WFH DEBATES, PART 1 BILLION
My work is both difficult and fun, and I don’t see that as a conflict: part of what makes things fun is that they are challenging — I enjoy a sense of “mastery” in my work, knowing that not everyone can do this, and often feeling that awesome “damn that was hard but I did it!” sense of satisfaction / exhilaration. I also have a great deal of autonomy in my work — that matters a LOT, and creativity is my every-day. I am not enormously well paid: I’m a University writing professor. But neither am I poor, and I get to work with young adults which is a reward in itself. Work can and should be “fun” — we are only human, mere mortals, we get one go-round in this world: it’s not to much to ask that we do something that is meaningful to us, where our skills matter, where our fellow humans appreciate us — that’s really all it takes for it to be fun.
I spent a lot of time nannying/camp counselor-ing/Sunday School teaching/generally being around kids before I launched into my Real Career. One thing that a boss taught me has always stuck with me - which is that kids will have the most fun and feel the most free when they know there are constraints in place to protect them. I.e., camp counselors who will stop the game if it gets too rough, who will call them back if they're getting to close to a cliff, who will save them if they struggle in the water. If they're fearful that they're going to get hurt, that someone will be mean to them, that people will break the rules, they're unable to fully have fun and relax because they feel like they have to be on high alert.
I think about this a lot in relation to the work world. I felt very unable to have fun and actually celebrate my victories when I felt like my workload was unreasonable, I'd never get out from under it, my manager didn't have my back, I was worried I'd be fired for poor performance, I was constantly seeking approval and not getting it. Even when I finished something impressive, I felt like I couldn't get joy out of that because of the low levels of anxiety that just floated along with me from meeting to meeting, home and back again.
As a kid, there are adult figures who can help build safety nets around you so you can feel protected and nurtured. At this point, I think it's naïve to assume I'll have managers along the way who can do that work for me now. A good manager is hard to find, and I'm not going to spend my time holding my breath for one to stumble along. But I do spend a lot of time thinking about how I can chip away at that "high alert" feeling that keeps me from relaxing into my work. Did I really have to commit to getting that project done by Friday, or did my over achieving brain convince myself that asking for another week was totally unreasonable? Is everyone actually judging me for taking a full hour long lunch break outside, or did I invent the side eyes? Is it actually catastrophic if I don't know the answer to my coworker's question, or can I just say "I'm not sure!" and let them fend for themselves? My brain has a tendency to catastrophize, create anxiety where there is none, make fake rules and restrictions I have to follow, and convince myself I'm on the cusp of being fired if I'm not 110% excellent at my job, and that's honestly the biggest barrier between me and a chill job with a healthy dose of apathy and enjoyment. But 99% of those feelings are invented in my brain! I'm not about to get fired! That so rarely happens! Maybe the CEOs are able to have fun because they don't walk around on eggshells that someone will fire them if they sneeze wrong.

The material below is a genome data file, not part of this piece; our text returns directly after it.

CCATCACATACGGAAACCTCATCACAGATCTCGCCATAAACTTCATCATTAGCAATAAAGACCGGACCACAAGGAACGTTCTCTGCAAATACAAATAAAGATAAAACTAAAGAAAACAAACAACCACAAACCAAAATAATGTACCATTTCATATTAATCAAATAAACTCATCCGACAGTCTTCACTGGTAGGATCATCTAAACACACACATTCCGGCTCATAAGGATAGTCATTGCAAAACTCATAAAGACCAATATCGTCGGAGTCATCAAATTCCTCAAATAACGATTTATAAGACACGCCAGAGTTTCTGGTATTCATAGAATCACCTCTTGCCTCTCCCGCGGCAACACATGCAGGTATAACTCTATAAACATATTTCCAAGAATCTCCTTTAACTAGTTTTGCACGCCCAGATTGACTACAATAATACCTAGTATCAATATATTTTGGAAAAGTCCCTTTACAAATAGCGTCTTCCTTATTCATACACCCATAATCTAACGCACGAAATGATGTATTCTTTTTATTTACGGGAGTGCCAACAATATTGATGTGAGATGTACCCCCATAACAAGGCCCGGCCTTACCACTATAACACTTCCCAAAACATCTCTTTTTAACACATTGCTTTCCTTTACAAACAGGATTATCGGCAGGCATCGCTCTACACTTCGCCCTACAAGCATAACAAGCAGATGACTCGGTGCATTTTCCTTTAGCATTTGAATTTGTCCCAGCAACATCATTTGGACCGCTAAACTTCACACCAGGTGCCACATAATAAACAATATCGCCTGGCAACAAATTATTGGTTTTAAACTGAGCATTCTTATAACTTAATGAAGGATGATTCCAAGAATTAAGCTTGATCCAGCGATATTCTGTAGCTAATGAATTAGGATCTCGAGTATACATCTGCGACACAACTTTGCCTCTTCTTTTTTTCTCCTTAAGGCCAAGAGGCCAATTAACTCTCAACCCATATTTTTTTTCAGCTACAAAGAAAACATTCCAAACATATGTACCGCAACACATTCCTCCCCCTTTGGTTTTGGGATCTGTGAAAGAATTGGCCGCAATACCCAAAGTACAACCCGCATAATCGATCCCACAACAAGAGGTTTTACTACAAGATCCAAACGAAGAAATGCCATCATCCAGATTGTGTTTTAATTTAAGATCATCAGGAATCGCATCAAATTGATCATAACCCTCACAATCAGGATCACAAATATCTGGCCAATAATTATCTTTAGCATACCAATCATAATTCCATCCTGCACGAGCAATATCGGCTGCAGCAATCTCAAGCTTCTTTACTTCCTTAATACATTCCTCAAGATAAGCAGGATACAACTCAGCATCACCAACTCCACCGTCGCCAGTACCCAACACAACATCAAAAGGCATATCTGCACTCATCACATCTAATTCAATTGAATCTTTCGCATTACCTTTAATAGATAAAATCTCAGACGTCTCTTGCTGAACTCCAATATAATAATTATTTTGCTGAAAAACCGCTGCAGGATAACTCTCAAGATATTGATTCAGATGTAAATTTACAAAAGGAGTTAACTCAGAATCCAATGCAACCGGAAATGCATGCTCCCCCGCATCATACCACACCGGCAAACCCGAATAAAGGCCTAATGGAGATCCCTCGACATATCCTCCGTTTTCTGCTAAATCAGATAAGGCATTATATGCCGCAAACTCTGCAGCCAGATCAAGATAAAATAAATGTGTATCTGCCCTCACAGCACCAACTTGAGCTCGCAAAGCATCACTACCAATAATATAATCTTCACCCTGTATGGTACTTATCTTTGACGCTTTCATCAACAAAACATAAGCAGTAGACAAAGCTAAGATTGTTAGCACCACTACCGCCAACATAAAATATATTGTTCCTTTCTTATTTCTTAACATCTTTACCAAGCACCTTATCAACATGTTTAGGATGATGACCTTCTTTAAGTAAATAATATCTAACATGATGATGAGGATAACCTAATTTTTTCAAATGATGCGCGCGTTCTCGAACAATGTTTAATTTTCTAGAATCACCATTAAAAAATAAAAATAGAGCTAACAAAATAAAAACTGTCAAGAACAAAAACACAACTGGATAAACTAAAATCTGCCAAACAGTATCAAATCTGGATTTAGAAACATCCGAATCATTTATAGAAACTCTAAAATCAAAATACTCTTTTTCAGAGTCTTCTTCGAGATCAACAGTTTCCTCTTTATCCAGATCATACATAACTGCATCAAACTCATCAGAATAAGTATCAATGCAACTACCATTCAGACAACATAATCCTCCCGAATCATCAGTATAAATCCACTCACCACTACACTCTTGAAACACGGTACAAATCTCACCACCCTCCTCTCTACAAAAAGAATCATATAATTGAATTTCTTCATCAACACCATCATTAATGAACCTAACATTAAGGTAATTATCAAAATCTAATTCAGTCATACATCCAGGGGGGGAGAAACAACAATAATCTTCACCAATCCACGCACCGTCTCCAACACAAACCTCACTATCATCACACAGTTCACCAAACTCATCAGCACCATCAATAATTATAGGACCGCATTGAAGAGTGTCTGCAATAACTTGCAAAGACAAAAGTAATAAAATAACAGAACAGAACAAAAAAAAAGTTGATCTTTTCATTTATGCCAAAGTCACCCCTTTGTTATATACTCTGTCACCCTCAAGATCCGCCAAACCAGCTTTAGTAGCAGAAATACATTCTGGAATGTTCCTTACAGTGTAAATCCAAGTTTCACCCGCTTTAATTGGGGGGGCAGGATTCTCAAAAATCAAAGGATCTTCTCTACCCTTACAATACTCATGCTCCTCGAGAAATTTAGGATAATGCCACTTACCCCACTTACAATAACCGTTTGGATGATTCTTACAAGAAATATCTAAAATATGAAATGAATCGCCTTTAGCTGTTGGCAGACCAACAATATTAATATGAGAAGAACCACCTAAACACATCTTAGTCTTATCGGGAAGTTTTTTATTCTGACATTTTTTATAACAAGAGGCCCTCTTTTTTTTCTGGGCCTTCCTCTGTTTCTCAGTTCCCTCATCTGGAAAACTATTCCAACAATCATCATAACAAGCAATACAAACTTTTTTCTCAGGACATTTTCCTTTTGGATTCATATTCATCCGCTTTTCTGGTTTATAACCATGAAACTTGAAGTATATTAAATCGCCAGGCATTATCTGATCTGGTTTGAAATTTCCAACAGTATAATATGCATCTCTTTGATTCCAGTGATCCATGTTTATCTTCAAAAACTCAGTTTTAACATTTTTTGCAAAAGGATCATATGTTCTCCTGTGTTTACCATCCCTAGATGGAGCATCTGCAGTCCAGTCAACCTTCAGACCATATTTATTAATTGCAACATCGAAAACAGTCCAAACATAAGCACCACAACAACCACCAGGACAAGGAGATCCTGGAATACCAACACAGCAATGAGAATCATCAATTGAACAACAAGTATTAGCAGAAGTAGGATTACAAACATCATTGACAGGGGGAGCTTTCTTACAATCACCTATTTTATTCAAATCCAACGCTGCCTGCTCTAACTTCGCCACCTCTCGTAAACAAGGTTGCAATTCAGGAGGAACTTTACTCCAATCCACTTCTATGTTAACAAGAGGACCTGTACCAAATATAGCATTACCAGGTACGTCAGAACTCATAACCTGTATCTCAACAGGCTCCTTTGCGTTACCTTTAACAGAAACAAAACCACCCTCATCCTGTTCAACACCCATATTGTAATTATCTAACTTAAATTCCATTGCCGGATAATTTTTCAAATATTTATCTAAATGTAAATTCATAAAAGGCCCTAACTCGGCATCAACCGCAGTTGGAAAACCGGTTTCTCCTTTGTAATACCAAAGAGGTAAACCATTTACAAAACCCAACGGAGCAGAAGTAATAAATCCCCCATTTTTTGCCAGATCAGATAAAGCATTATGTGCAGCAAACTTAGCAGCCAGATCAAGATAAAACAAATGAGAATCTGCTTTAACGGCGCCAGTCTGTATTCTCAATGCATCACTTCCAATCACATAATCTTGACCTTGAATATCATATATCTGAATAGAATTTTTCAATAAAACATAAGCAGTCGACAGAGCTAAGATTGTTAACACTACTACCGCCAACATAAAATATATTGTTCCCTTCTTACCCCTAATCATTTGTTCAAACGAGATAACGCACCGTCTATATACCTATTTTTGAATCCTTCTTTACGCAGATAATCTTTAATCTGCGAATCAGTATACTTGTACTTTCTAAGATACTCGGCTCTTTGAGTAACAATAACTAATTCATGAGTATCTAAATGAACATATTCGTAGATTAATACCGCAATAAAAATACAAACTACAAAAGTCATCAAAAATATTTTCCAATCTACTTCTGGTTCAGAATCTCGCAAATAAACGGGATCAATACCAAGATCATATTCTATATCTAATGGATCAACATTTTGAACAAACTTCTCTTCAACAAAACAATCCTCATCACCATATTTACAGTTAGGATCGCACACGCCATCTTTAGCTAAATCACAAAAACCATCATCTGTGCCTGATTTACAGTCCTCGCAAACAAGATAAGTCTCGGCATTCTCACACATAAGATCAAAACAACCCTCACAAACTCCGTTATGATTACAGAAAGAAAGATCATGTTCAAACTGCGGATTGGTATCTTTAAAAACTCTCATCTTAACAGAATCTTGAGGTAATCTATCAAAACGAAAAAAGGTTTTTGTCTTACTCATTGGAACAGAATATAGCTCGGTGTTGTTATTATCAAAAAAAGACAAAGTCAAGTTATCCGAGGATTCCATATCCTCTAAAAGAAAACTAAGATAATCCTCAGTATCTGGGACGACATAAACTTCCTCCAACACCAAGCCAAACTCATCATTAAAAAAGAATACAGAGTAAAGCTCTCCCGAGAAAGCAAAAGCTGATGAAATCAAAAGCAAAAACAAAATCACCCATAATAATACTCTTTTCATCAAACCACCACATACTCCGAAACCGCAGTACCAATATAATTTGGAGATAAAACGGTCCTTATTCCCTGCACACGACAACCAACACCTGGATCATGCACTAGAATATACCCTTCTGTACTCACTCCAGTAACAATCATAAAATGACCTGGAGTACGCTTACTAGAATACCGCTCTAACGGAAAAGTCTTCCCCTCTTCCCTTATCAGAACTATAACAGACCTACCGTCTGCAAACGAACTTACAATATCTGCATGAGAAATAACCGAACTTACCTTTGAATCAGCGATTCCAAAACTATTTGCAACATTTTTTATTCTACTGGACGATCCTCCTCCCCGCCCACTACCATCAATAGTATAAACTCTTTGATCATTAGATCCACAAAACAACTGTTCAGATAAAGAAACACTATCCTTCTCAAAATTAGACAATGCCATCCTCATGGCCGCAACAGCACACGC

You're onto something here.
As hard as restaurant work can be, it's fun to work in a decent restaurant or bar. The same can be said of working independent retail in a funky neighborhood with colorful regular customers.
These are places with flat status hierarchies. Even the owners of these places sometimes like to feel and act like one of the crew.
Corporate work takes place in a fantasy world. The CEO is director and writer. The workers are expected to be method actors. The picture never ends, so we end up like those method actors who absorb their characters' insanity.
I'm training for a job which will not be "fun" - as a queer gender diverse midwife, it will be a whole lot of battles of varying magnitudes. But I'm in it for fulfilment, for walking alongside queer and gender diverse people in their journey. "Fun" doesn't really enter into the equation, but supportive work mates and a hope of team leads who have my back is what will make the hard work possible.